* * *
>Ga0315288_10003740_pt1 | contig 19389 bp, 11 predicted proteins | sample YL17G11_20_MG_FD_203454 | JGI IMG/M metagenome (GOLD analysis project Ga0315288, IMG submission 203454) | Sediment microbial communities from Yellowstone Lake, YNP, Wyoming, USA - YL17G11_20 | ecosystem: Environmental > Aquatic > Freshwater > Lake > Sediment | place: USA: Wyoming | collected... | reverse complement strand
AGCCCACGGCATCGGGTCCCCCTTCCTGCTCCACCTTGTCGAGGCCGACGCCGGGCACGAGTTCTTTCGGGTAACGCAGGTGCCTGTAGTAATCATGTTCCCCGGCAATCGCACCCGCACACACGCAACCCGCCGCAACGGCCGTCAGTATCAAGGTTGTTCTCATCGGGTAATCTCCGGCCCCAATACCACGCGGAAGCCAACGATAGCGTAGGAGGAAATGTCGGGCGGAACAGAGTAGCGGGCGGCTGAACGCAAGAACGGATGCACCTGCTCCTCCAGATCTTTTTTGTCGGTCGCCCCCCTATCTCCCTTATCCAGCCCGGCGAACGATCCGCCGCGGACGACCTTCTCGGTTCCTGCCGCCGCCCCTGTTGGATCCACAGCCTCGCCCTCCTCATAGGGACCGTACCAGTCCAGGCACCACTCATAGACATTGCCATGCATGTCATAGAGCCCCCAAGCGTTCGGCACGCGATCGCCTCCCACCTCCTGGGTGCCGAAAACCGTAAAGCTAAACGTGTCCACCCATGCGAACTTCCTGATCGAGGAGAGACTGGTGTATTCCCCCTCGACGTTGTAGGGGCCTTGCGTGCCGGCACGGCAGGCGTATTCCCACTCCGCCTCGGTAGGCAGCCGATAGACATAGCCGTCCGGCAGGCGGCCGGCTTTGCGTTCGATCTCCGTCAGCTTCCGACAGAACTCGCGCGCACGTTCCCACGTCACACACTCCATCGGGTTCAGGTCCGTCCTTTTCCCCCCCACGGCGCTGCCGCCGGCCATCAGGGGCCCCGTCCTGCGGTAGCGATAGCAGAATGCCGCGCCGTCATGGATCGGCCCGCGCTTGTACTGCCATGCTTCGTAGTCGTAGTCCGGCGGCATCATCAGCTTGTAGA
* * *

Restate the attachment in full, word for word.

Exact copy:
>Ga0315288_10003740_pt1 | contig 19389 bp, 11 predicted proteins | sample YL17G11_20_MG_FD_203454 | JGI IMG/M metagenome (GOLD analysis project Ga0315288, IMG submission 203454) | Sediment microbial communities from Yellowstone Lake, YNP, Wyoming, USA - YL17G11_20 | ecosystem: Environmental > Aquatic > Freshwater > Lake > Sediment | place: USA: Wyoming | collected... | reverse complement strand
AGCCCACGGCATCGGGTCCCCCTTCCTGCTCCACCTTGTCGAGGCCGACGCCGGGCACGAGTTCTTTCGGGTAACGCAGGTGCCTGTAGTAATCATGTTCCCCGGCAATCGCACCCGCACACACGCAACCCGCCGCAACGGCCGTCAGTATCAAGGTTGTTCTCATCGGGTAATCTCCGGCCCCAATACCACGCGGAAGCCAACGATAGCGTAGGAGGAAATGTCGGGCGGAACAGAGTAGCGGGCGGCTGAACGCAAGAACGGATGCACCTGCTCCTCCAGATCTTTTTTGTCGGTCGCCCCCCTATCTCCCTTATCCAGCCCGGCGAACGATCCGCCGCGGACGACCTTCTCGGTTCCTGCCGCCGCCCCTGTTGGATCCACAGCCTCGCCCTCCTCATAGGGACCGTACCAGTCCAGGCACCACTCATAGACATTGCCATGCATGTCATAGAGCCCCCAAGCGTTCGGCACGCGATCGCCTCCCACCTCCTGGGTGCCGAAAACCGTAAAGCTAAACGTGTCCACCCATGCGAACTTCCTGATCGAGGAGAGACTGGTGTATTCCCCCTCGACGTTGTAGGGGCCTTGCGTGCCGGCACGGCAGGCGTATTCCCACTCCGCCTCGGTAGGCAGCCGATAGACATAGCCGTCCGGCAGGCGGCCGGCTTTGCGTTCGATCTCCGTCAGCTTCCGACAGAACTCGCGCGCACGTTCCCACGTCACACACTCCATCGGGTTCAGGTCCGTCCTTTTCCCCCCCACGGCGCTGCCGCCGGCCATCAGGGGCCCCGTCCTGCGGTAGCGATAGCAGAATGCCGCGCCGTCATGGATCGGCCCGCGCTTGTACTGCCATGCTTCGTAGTCGTAGTCCGGCGGCATCATCAGCTTGTAGA